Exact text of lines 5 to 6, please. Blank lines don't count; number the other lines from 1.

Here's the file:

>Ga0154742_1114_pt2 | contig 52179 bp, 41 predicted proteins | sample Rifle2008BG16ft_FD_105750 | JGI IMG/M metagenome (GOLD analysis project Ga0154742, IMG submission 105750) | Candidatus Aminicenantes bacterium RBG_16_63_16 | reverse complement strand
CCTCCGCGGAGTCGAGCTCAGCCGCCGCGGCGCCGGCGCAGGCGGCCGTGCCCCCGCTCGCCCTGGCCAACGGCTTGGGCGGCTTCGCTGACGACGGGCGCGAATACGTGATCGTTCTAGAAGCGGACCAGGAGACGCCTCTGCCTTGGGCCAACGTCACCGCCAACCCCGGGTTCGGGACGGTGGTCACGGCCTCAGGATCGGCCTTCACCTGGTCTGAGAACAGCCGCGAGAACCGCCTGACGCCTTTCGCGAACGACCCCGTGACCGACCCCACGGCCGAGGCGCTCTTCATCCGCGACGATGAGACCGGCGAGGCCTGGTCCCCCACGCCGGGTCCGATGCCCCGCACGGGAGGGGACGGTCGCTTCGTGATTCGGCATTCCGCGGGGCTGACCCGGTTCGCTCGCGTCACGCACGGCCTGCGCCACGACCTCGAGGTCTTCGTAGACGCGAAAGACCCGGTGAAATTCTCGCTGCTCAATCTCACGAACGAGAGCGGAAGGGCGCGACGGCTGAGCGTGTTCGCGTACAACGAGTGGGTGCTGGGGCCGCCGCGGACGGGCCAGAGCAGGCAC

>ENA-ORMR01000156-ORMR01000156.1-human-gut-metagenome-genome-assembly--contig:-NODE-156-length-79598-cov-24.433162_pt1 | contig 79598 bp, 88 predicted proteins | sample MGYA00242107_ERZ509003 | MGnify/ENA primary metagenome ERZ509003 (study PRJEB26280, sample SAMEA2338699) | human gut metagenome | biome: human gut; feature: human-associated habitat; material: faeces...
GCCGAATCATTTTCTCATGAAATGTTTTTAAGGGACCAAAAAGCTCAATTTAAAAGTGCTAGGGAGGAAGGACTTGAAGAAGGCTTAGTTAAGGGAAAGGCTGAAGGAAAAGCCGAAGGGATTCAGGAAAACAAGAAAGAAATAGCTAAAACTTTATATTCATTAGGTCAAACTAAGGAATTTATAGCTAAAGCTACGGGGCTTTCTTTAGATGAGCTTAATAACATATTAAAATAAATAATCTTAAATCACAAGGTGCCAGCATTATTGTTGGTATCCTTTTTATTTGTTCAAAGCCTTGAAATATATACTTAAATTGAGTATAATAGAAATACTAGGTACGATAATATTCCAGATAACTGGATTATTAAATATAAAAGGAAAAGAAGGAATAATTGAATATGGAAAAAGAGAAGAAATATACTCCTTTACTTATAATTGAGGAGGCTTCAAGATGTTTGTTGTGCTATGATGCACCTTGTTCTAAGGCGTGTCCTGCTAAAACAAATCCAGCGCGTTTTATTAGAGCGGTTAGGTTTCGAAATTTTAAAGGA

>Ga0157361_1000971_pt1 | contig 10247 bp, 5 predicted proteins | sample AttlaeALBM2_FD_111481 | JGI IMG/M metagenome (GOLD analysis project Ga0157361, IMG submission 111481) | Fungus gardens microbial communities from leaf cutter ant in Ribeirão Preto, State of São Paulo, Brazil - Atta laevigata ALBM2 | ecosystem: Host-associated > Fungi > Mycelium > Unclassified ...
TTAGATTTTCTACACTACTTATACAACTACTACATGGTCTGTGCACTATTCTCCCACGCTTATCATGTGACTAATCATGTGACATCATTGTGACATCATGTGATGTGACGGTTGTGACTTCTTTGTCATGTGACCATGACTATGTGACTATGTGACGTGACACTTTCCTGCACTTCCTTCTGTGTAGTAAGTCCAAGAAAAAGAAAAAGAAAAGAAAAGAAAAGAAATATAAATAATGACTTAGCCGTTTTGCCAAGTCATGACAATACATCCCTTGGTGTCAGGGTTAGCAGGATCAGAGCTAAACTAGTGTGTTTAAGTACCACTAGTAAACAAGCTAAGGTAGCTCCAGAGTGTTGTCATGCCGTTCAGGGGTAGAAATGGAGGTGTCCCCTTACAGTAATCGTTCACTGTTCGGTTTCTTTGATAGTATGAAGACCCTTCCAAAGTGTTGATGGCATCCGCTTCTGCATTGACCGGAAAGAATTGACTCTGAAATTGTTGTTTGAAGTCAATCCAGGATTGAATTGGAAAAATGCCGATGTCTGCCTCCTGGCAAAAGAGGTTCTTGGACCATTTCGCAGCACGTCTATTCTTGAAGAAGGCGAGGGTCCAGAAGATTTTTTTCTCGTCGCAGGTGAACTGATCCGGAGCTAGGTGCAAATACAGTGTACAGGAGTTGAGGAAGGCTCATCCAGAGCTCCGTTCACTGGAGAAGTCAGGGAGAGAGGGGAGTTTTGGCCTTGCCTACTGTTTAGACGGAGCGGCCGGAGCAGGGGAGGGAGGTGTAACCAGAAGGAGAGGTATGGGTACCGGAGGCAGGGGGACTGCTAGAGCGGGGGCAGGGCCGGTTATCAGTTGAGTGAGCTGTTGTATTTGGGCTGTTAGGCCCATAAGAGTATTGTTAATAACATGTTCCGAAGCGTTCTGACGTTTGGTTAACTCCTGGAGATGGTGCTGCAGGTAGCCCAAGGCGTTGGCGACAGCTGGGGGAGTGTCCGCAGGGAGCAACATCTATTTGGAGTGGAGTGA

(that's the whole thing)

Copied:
>Ga0157361_1000971_pt1 | contig 10247 bp, 5 predicted proteins | sample AttlaeALBM2_FD_111481 | JGI IMG/M metagenome (GOLD analysis project Ga0157361, IMG submission 111481) | Fungus gardens microbial communities from leaf cutter ant in Ribeirão Preto, State of São Paulo, Brazil - Atta laevigata ALBM2 | ecosystem: Host-associated > Fungi > Mycelium > Unclassified ...
TTAGATTTTCTACACTACTTATACAACTACTACATGGTCTGTGCACTATTCTCCCACGCTTATCATGTGACTAATCATGTGACATCATTGTGACATCATGTGATGTGACGGTTGTGACTTCTTTGTCATGTGACCATGACTATGTGACTATGTGACGTGACACTTTCCTGCACTTCCTTCTGTGTAGTAAGTCCAAGAAAAAGAAAAAGAAAAGAAAAGAAAAGAAATATAAATAATGACTTAGCCGTTTTGCCAAGTCATGACAATACATCCCTTGGTGTCAGGGTTAGCAGGATCAGAGCTAAACTAGTGTGTTTAAGTACCACTAGTAAACAAGCTAAGGTAGCTCCAGAGTGTTGTCATGCCGTTCAGGGGTAGAAATGGAGGTGTCCCCTTACAGTAATCGTTCACTGTTCGGTTTCTTTGATAGTATGAAGACCCTTCCAAAGTGTTGATGGCATCCGCTTCTGCATTGACCGGAAAGAATTGACTCTGAAATTGTTGTTTGAAGTCAATCCAGGATTGAATTGGAAAAATGCCGATGTCTGCCTCCTGGCAAAAGAGGTTCTTGGACCATTTCGCAGCACGTCTATTCTTGAAGAAGGCGAGGGTCCAGAAGATTTTTTTCTCGTCGCAGGTGAACTGATCCGGAGCTAGGTGCAAATACAGTGTACAGGAGTTGAGGAAGGCTCATCCAGAGCTCCGTTCACTGGAGAAGTCAGGGAGAGAGGGGAGTTTTGGCCTTGCCTACTGTTTAGACGGAGCGGCCGGAGCAGGGGAGGGAGGTGTAACCAGAAGGAGAGGTATGGGTACCGGAGGCAGGGGGACTGCTAGAGCGGGGGCAGGGCCGGTTATCAGTTGAGTGAGCTGTTGTATTTGGGCTGTTAGGCCCATAAGAGTATTGTTAATAACATGTTCCGAAGCGTTCTGACGTTTGGTTAACTCCTGGAGATGGTGCTGCAGGTAGCCCAAGGCGTTGGCGACAGCTGGGGGAGTGTCCGCAGGGAGCAACATCTATTTGGAGTGGAGTGA